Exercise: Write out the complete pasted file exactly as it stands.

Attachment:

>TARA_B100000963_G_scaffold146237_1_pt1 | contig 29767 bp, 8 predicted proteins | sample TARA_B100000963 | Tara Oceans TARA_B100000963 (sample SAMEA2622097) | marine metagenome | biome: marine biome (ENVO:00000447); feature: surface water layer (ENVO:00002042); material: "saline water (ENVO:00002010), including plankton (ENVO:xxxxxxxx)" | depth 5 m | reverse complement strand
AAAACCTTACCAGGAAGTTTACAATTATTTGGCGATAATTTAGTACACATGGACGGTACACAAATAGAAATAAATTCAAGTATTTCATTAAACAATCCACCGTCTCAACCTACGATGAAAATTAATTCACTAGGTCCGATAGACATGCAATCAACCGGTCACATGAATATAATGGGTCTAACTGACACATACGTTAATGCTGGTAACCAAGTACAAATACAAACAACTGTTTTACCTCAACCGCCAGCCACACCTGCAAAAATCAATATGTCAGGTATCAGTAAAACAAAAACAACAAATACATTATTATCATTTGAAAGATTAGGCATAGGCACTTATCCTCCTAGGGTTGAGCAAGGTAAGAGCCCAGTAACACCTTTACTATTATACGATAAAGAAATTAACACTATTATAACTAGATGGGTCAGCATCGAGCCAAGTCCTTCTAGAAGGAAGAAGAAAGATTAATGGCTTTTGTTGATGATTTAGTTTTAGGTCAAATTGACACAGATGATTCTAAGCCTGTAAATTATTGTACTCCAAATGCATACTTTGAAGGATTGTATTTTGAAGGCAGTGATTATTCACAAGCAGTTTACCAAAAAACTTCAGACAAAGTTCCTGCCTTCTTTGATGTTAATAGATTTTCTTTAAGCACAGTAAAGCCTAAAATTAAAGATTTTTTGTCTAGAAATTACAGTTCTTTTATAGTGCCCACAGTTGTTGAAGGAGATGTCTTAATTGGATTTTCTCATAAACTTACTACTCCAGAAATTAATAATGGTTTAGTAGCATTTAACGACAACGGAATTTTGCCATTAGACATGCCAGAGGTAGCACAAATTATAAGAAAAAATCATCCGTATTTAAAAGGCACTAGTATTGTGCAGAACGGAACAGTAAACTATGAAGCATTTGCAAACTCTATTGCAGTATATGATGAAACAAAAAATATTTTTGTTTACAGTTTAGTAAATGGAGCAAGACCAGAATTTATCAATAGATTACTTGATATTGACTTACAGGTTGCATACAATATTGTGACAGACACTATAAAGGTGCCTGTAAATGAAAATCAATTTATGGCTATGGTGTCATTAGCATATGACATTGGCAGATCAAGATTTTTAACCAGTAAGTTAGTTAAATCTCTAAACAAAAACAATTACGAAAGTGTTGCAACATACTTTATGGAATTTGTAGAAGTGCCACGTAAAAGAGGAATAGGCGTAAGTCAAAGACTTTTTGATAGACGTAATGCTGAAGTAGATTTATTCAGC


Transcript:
>TARA_B100000963_G_scaffold146237_1_pt1 | contig 29767 bp, 8 predicted proteins | sample TARA_B100000963 | Tara Oceans TARA_B100000963 (sample SAMEA2622097) | marine metagenome | biome: marine biome (ENVO:00000447); feature: surface water layer (ENVO:00002042); material: "saline water (ENVO:00002010), including plankton (ENVO:xxxxxxxx)" | depth 5 m | reverse complement strand
AAAACCTTACCAGGAAGTTTACAATTATTTGGCGATAATTTAGTACACATGGACGGTACACAAATAGAAATAAATTCAAGTATTTCATTAAACAATCCACCGTCTCAACCTACGATGAAAATTAATTCACTAGGTCCGATAGACATGCAATCAACCGGTCACATGAATATAATGGGTCTAACTGACACATACGTTAATGCTGGTAACCAAGTACAAATACAAACAACTGTTTTACCTCAACCGCCAGCCACACCTGCAAAAATCAATATGTCAGGTATCAGTAAAACAAAAACAACAAATACATTATTATCATTTGAAAGATTAGGCATAGGCACTTATCCTCCTAGGGTTGAGCAAGGTAAGAGCCCAGTAACACCTTTACTATTATACGATAAAGAAATTAACACTATTATAACTAGATGGGTCAGCATCGAGCCAAGTCCTTCTAGAAGGAAGAAGAAAGATTAATGGCTTTTGTTGATGATTTAGTTTTAGGTCAAATTGACACAGATGATTCTAAGCCTGTAAATTATTGTACTCCAAATGCATACTTTGAAGGATTGTATTTTGAAGGCAGTGATTATTCACAAGCAGTTTACCAAAAAACTTCAGACAAAGTTCCTGCCTTCTTTGATGTTAATAGATTTTCTTTAAGCACAGTAAAGCCTAAAATTAAAGATTTTTTGTCTAGAAATTACAGTTCTTTTATAGTGCCCACAGTTGTTGAAGGAGATGTCTTAATTGGATTTTCTCATAAACTTACTACTCCAGAAATTAATAATGGTTTAGTAGCATTTAACGACAACGGAATTTTGCCATTAGACATGCCAGAGGTAGCACAAATTATAAGAAAAAATCATCCGTATTTAAAAGGCACTAGTATTGTGCAGAACGGAACAGTAAACTATGAAGCATTTGCAAACTCTATTGCAGTATATGATGAAACAAAAAATATTTTTGTTTACAGTTTAGTAAATGGAGCAAGACCAGAATTTATCAATAGATTACTTGATATTGACTTACAGGTTGCATACAATATTGTGACAGACACTATAAAGGTGCCTGTAAATGAAAATCAATTTATGGCTATGGTGTCATTAGCATATGACATTGGCAGATCAAGATTTTTAACCAGTAAGTTAGTTAAATCTCTAAACAAAAACAATTACGAAAGTGTTGCAACATACTTTATGGAATTTGTAGAAGTGCCACGTAAAAGAGGAATAGGCGTAAGTCAAAGACTTTTTGATAGACGTAATGCTGAAGTAGATTTATTCAGC